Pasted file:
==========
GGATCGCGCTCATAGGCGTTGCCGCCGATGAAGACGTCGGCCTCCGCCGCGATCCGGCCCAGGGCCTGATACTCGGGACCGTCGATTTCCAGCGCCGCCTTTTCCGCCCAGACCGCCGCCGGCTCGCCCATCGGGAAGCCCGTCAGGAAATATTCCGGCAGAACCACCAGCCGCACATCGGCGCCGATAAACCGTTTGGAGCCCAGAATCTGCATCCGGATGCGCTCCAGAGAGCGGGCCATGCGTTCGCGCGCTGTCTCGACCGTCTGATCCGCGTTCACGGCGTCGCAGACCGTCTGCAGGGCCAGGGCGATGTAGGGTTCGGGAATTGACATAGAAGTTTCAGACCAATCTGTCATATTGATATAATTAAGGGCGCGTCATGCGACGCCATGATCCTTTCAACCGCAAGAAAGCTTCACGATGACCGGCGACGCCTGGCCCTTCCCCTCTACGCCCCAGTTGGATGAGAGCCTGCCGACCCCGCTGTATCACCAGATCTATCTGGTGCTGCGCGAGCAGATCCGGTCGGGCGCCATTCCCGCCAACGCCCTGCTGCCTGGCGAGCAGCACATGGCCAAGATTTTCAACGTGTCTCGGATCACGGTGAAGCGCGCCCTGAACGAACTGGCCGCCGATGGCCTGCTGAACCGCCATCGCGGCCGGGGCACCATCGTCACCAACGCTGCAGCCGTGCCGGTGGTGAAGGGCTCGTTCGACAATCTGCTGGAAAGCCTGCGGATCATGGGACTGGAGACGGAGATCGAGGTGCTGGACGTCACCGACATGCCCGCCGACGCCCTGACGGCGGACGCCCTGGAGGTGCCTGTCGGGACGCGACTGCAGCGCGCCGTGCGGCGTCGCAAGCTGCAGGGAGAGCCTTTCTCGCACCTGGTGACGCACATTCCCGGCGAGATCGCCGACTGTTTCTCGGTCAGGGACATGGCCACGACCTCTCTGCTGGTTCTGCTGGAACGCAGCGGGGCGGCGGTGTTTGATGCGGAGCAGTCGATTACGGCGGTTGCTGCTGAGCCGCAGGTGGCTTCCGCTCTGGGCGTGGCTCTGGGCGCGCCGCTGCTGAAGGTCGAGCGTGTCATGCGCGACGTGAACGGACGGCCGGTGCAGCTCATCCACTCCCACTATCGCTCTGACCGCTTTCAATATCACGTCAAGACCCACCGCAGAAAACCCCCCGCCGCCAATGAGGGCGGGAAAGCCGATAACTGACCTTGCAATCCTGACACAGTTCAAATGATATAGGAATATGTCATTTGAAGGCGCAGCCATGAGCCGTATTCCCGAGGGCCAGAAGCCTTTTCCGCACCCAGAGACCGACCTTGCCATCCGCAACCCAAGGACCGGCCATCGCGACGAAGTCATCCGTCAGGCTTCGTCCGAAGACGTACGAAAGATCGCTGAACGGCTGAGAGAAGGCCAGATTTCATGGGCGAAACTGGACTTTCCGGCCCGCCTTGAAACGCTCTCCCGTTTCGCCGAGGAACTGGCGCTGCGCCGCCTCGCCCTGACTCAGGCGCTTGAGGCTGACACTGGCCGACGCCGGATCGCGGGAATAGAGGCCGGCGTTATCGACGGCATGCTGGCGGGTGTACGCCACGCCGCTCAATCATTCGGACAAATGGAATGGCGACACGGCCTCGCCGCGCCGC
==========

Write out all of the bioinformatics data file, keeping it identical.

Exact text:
GGATCGCGCTCATAGGCGTTGCCGCCGATGAAGACGTCGGCCTCCGCCGCGATCCGGCCCAGGGCCTGATACTCGGGACCGTCGATTTCCAGCGCCGCCTTTTCCGCCCAGACCGCCGCCGGCTCGCCCATCGGGAAGCCCGTCAGGAAATATTCCGGCAGAACCACCAGCCGCACATCGGCGCCGATAAACCGTTTGGAGCCCAGAATCTGCATCCGGATGCGCTCCAGAGAGCGGGCCATGCGTTCGCGCGCTGTCTCGACCGTCTGATCCGCGTTCACGGCGTCGCAGACCGTCTGCAGGGCCAGGGCGATGTAGGGTTCGGGAATTGACATAGAAGTTTCAGACCAATCTGTCATATTGATATAATTAAGGGCGCGTCATGCGACGCCATGATCCTTTCAACCGCAAGAAAGCTTCACGATGACCGGCGACGCCTGGCCCTTCCCCTCTACGCCCCAGTTGGATGAGAGCCTGCCGACCCCGCTGTATCACCAGATCTATCTGGTGCTGCGCGAGCAGATCCGGTCGGGCGCCATTCCCGCCAACGCCCTGCTGCCTGGCGAGCAGCACATGGCCAAGATTTTCAACGTGTCTCGGATCACGGTGAAGCGCGCCCTGAACGAACTGGCCGCCGATGGCCTGCTGAACCGCCATCGCGGCCGGGGCACCATCGTCACCAACGCTGCAGCCGTGCCGGTGGTGAAGGGCTCGTTCGACAATCTGCTGGAAAGCCTGCGGATCATGGGACTGGAGACGGAGATCGAGGTGCTGGACGTCACCGACATGCCCGCCGACGCCCTGACGGCGGACGCCCTGGAGGTGCCTGTCGGGACGCGACTGCAGCGCGCCGTGCGGCGTCGCAAGCTGCAGGGAGAGCCTTTCTCGCACCTGGTGACGCACATTCCCGGCGAGATCGCCGACTGTTTCTCGGTCAGGGACATGGCCACGACCTCTCTGCTGGTTCTGCTGGAACGCAGCGGGGCGGCGGTGTTTGATGCGGAGCAGTCGATTACGGCGGTTGCTGCTGAGCCGCAGGTGGCTTCCGCTCTGGGCGTGGCTCTGGGCGCGCCGCTGCTGAAGGTCGAGCGTGTCATGCGCGACGTGAACGGACGGCCGGTGCAGCTCATCCACTCCCACTATCGCTCTGACCGCTTTCAATATCACGTCAAGACCCACCGCAGAAAACCCCCCGCCGCCAATGAGGGCGGGAAAGCCGATAACTGACCTTGCAATCCTGACACAGTTCAAATGATATAGGAATATGTCATTTGAAGGCGCAGCCATGAGCCGTATTCCCGAGGGCCAGAAGCCTTTTCCGCACCCAGAGACCGACCTTGCCATCCGCAACCCAAGGACCGGCCATCGCGACGAAGTCATCCGTCAGGCTTCGTCCGAAGACGTACGAAAGATCGCTGAACGGCTGAGAGAAGGCCAGATTTCATGGGCGAAACTGGACTTTCCGGCCCGCCTTGAAACGCTCTCCCGTTTCGCCGAGGAACTGGCGCTGCGCCGCCTCGCCCTGACTCAGGCGCTTGAGGCTGACACTGGCCGACGCCGGATCGCGGGAATAGAGGCCGGCGTTATCGACGGCATGCTGGCGGGTGTACGCCACGCCGCTCAATCATTCGGACAAATGGAATGGCGACACGGCCTCGCCGCGCCGC